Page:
Charming the press gang
Having enchanted London's football writers for a decade and a half, very few poison pen-pushers have been eager to plunge a fatal knife into Arsene Wenger's back as he lives through his darkest days as Arsenal manager.
As a sixth successive season looks certain to end with Wenger still locked outside of the winner's circle, an increasingly vocal clutch of Arsenal supporters have turned against the manager who transformed their club from the relatively ordinary to the exceptional in glorious fashion.
However, that change of mood at Emirates Stadium has not been complemented by a media campaign calling for his head, with the 'Wenger Out' headlines that could have complemented the extension of his trophy drought not in evidence after the club's title challenge ended with a defeat at Bolton last Sunday.
You see, while personal relationships should never be allowed to get in the way of honest reporting, this is one manager who will never be roundly condemned like so many who have gone before him. The privileges that go with being the darling of the press pack appear, for now, to be keeping Wenger on his lofty pedestal.
On face value, Wenger's refusal to address the glaring flaws that have existed in his team's make-up for half a decade could be considered to be a sackable offence, yet spending ten minutes in the company of this football fantasist would convince even his most devoted doubter that he will get it right in the end.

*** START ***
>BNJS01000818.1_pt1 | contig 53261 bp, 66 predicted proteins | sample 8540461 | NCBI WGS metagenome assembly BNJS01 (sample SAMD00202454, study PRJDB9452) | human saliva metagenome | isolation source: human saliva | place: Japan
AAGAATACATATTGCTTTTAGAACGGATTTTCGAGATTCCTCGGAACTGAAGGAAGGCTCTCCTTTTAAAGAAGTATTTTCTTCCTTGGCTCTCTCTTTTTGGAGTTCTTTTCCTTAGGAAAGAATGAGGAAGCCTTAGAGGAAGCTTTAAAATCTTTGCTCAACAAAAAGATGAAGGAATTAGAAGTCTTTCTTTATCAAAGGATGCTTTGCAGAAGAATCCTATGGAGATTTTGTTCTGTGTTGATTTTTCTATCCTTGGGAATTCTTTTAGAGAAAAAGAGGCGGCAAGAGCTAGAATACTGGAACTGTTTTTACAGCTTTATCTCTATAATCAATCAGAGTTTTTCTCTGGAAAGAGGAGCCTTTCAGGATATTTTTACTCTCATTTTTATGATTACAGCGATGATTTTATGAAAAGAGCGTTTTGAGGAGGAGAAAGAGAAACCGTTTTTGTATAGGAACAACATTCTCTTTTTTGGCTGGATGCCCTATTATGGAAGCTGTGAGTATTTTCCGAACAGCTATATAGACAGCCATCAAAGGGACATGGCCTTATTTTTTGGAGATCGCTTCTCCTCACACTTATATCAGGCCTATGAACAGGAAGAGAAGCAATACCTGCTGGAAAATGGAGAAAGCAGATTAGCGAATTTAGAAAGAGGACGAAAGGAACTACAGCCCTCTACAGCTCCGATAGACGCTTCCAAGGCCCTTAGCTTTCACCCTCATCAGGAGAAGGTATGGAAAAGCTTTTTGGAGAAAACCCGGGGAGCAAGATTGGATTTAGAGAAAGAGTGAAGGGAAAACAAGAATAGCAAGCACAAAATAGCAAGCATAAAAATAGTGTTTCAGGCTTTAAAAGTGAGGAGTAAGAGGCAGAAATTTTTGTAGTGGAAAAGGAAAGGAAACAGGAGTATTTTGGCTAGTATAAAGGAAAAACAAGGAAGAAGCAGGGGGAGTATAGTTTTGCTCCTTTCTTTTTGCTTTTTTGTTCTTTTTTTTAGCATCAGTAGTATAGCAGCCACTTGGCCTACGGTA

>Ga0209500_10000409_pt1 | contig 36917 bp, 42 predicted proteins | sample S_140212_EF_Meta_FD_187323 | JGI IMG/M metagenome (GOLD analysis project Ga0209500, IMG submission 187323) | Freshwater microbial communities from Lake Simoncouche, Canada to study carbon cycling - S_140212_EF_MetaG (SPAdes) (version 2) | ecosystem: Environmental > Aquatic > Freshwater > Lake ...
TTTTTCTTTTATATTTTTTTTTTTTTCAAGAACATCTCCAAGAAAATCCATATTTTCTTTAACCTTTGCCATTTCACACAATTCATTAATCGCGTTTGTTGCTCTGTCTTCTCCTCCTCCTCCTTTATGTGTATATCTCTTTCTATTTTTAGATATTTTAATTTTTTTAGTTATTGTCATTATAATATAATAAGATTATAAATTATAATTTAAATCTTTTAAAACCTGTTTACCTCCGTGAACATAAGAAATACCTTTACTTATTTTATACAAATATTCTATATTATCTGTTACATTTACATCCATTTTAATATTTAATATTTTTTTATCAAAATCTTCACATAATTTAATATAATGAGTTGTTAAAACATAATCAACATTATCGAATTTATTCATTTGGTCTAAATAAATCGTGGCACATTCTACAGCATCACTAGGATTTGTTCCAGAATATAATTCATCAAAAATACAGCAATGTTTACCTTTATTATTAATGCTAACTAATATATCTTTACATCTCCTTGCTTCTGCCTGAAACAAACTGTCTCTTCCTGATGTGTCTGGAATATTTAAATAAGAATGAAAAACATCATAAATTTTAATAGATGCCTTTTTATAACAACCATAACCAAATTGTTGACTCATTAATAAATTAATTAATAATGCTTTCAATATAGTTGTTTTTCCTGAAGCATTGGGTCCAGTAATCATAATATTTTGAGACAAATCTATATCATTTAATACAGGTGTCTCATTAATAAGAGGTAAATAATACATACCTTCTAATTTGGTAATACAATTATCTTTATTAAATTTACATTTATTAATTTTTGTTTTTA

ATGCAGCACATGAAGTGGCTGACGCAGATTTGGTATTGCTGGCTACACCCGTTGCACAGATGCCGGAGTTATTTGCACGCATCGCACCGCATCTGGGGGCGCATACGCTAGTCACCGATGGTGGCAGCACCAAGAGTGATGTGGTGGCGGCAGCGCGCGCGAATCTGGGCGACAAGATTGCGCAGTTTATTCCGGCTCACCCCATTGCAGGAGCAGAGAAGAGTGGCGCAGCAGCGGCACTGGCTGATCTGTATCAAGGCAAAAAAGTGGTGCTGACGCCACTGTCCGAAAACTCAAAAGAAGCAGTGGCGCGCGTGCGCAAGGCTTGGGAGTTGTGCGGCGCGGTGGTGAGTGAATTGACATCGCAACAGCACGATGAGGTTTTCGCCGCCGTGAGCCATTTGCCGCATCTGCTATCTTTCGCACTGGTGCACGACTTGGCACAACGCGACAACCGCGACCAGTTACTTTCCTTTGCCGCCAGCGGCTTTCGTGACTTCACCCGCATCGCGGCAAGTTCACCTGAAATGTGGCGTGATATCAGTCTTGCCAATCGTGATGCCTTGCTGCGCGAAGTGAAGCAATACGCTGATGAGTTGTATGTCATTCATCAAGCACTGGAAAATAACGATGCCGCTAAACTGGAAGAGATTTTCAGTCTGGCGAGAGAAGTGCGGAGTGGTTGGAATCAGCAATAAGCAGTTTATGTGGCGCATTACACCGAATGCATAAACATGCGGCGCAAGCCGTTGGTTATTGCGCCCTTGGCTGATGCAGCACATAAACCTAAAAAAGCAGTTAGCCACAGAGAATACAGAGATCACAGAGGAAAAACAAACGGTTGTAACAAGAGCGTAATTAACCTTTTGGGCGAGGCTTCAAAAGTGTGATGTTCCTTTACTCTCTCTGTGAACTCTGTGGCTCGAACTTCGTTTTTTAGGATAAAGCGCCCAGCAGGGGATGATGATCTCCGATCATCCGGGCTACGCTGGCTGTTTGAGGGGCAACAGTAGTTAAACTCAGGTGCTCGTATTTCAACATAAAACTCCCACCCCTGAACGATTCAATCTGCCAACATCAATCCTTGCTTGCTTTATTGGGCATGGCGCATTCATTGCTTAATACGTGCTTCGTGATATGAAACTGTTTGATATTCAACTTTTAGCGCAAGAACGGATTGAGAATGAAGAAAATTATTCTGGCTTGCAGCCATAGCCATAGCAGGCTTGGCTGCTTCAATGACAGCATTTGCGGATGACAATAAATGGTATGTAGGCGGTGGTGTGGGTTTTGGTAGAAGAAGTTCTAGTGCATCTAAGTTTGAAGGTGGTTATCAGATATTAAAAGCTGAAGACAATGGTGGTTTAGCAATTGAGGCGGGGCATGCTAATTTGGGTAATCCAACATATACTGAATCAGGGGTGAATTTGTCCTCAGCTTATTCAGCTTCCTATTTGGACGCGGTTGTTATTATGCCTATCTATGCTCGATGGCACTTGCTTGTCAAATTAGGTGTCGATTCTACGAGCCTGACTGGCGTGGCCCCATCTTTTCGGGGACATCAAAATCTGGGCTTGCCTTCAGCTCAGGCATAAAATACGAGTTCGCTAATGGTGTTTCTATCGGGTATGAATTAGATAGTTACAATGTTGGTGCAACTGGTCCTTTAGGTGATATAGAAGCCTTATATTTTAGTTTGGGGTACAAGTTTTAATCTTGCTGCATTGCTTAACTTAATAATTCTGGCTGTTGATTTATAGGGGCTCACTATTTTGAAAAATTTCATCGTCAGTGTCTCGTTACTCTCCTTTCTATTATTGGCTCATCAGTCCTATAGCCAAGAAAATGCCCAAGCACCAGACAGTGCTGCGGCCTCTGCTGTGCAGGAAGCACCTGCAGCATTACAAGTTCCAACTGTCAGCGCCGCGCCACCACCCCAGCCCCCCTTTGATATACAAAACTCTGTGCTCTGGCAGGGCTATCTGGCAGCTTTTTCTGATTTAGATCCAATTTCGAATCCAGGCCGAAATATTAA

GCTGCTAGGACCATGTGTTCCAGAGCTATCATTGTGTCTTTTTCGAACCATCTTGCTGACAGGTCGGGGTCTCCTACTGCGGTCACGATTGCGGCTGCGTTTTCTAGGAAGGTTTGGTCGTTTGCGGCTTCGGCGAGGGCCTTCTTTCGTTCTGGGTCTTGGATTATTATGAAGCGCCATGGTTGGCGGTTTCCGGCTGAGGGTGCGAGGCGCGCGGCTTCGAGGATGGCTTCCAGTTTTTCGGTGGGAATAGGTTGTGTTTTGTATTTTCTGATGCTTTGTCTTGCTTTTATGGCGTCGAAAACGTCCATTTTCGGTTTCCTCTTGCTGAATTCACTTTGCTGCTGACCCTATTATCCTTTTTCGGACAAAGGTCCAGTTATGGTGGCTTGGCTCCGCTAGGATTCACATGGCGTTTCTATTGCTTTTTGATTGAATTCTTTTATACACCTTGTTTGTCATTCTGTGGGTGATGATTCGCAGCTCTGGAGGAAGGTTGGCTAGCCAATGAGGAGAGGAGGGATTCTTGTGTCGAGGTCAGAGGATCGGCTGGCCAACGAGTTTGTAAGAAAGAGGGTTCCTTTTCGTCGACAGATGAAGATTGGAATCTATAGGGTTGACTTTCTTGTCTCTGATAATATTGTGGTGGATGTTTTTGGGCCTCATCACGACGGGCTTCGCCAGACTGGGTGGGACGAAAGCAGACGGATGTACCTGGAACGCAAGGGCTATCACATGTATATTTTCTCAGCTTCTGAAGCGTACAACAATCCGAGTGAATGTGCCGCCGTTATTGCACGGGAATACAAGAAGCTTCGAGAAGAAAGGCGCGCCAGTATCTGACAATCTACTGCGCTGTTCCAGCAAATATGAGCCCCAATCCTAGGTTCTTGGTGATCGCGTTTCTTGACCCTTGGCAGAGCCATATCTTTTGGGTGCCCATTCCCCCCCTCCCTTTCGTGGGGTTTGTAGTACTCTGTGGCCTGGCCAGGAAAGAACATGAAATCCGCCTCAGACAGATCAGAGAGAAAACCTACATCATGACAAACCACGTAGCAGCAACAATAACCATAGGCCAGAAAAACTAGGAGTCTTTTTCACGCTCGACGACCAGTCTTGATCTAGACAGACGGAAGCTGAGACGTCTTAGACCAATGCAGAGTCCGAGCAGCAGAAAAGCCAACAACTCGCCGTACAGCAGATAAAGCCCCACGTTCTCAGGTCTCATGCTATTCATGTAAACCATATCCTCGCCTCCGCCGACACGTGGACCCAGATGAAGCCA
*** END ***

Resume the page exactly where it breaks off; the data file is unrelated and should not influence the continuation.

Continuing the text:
I have been a regular member of Wenger's congregation throughout his time as Arsenal boss and he has always been humorous, honest and fascinating, a dream subject for us reporters eager to find a story worthy of print.
In an era when managers and players have mastered the art of revealing nothing in their media briefings, Wenger bucks every trend every week by offering up strong opinions aplenty in his always entertaining and well-attended pre-match press conferences.
As he faced up to his latest post-mortem in front of the familiar faces who have quizzed him for so many years on Thursday, a reflective Wenger attempted to convey an upbeat mood ahead of a game against Manchester United and yet he could not hide from the burning sense of failure that is clearly giving him some sleepless nights.
"I go to bed every day thinking about how I could have done things better and that will never change for as long as I'm in this job," Wenger said, feeling his side's Carling Cup final defeat at Wembley in February marked the beginning of the end for his side's trophy hopes.
"There is no doubt I have made errors this season and I would never deny this, but we all have to try and improve as I believe we are closer than ever to success with this team.
"Of course, I have had moments when I doubted myself. You wonder if you are good enough to do the job and also whether this is what you want to do in life. Like anything, you try it and see if it is for you. I feel proud of my achievements at Arsenal, but I refuse to believe we cannot be winners once again.
"We are having to deal with a lot of scepticism around this team at the moment and this is understandable as the final analysis will show we did not win a trophy for another season, yet I believe it is just the smallest of improvements that need to be made to take us onto the next level.